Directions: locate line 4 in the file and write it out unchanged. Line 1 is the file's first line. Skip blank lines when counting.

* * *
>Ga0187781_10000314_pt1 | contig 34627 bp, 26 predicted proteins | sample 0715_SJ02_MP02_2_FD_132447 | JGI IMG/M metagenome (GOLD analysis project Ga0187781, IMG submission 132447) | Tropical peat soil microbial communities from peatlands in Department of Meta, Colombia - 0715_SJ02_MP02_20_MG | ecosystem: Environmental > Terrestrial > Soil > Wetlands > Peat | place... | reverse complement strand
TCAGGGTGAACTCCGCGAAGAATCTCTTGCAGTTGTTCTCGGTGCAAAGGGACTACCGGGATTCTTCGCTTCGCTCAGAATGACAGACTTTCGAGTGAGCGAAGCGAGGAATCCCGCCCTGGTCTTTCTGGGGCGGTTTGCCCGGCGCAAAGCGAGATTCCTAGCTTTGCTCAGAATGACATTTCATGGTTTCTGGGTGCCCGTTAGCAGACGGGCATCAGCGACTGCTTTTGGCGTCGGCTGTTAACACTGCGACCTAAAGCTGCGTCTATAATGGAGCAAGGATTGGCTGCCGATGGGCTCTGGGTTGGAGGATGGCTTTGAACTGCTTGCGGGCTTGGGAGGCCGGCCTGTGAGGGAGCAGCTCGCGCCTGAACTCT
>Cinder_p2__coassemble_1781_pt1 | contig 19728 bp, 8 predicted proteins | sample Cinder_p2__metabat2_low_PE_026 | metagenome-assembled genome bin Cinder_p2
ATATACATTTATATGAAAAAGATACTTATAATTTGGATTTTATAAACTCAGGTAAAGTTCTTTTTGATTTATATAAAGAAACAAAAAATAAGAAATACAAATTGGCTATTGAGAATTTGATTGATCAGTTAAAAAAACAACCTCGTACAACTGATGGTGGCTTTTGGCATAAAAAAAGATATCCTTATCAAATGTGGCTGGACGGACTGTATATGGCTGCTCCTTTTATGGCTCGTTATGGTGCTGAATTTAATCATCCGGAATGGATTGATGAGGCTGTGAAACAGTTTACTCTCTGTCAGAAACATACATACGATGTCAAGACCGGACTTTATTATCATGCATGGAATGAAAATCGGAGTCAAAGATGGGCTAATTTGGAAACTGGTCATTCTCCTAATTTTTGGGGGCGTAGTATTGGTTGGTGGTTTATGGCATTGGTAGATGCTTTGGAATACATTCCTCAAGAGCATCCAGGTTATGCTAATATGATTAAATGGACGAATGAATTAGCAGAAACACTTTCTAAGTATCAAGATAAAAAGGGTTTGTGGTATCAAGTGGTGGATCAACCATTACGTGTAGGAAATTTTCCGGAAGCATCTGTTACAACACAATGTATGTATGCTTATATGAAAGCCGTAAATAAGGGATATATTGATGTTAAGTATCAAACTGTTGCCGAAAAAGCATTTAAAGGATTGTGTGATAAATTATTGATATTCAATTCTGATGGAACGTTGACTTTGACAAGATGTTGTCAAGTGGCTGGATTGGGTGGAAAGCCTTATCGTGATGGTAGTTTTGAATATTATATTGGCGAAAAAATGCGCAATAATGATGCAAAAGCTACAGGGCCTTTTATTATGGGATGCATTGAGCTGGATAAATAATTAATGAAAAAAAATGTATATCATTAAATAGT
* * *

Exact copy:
ATATACATTTATATGAAAAAGATACTTATAATTTGGATTTTATAAACTCAGGTAAAGTTCTTTTTGATTTATATAAAGAAACAAAAAATAAGAAATACAAATTGGCTATTGAGAATTTGATTGATCAGTTAAAAAAACAACCTCGTACAACTGATGGTGGCTTTTGGCATAAAAAAAGATATCCTTATCAAATGTGGCTGGACGGACTGTATATGGCTGCTCCTTTTATGGCTCGTTATGGTGCTGAATTTAATCATCCGGAATGGATTGATGAGGCTGTGAAACAGTTTACTCTCTGTCAGAAACATACATACGATGTCAAGACCGGACTTTATTATCATGCATGGAATGAAAATCGGAGTCAAAGATGGGCTAATTTGGAAACTGGTCATTCTCCTAATTTTTGGGGGCGTAGTATTGGTTGGTGGTTTATGGCATTGGTAGATGCTTTGGAATACATTCCTCAAGAGCATCCAGGTTATGCTAATATGATTAAATGGACGAATGAATTAGCAGAAACACTTTCTAAGTATCAAGATAAAAAGGGTTTGTGGTATCAAGTGGTGGATCAACCATTACGTGTAGGAAATTTTCCGGAAGCATCTGTTACAACACAATGTATGTATGCTTATATGAAAGCCGTAAATAAGGGATATATTGATGTTAAGTATCAAACTGTTGCCGAAAAAGCATTTAAAGGATTGTGTGATAAATTATTGATATTCAATTCTGATGGAACGTTGACTTTGACAAGATGTTGTCAAGTGGCTGGATTGGGTGGAAAGCCTTATCGTGATGGTAGTTTTGAATATTATATTGGCGAAAAAATGCGCAATAATGATGCAAAAGCTACAGGGCCTTTTATTATGGGATGCATTGAGCTGGATAAATAATTAATGAAAAAAAATGTATATCATTAAATAGT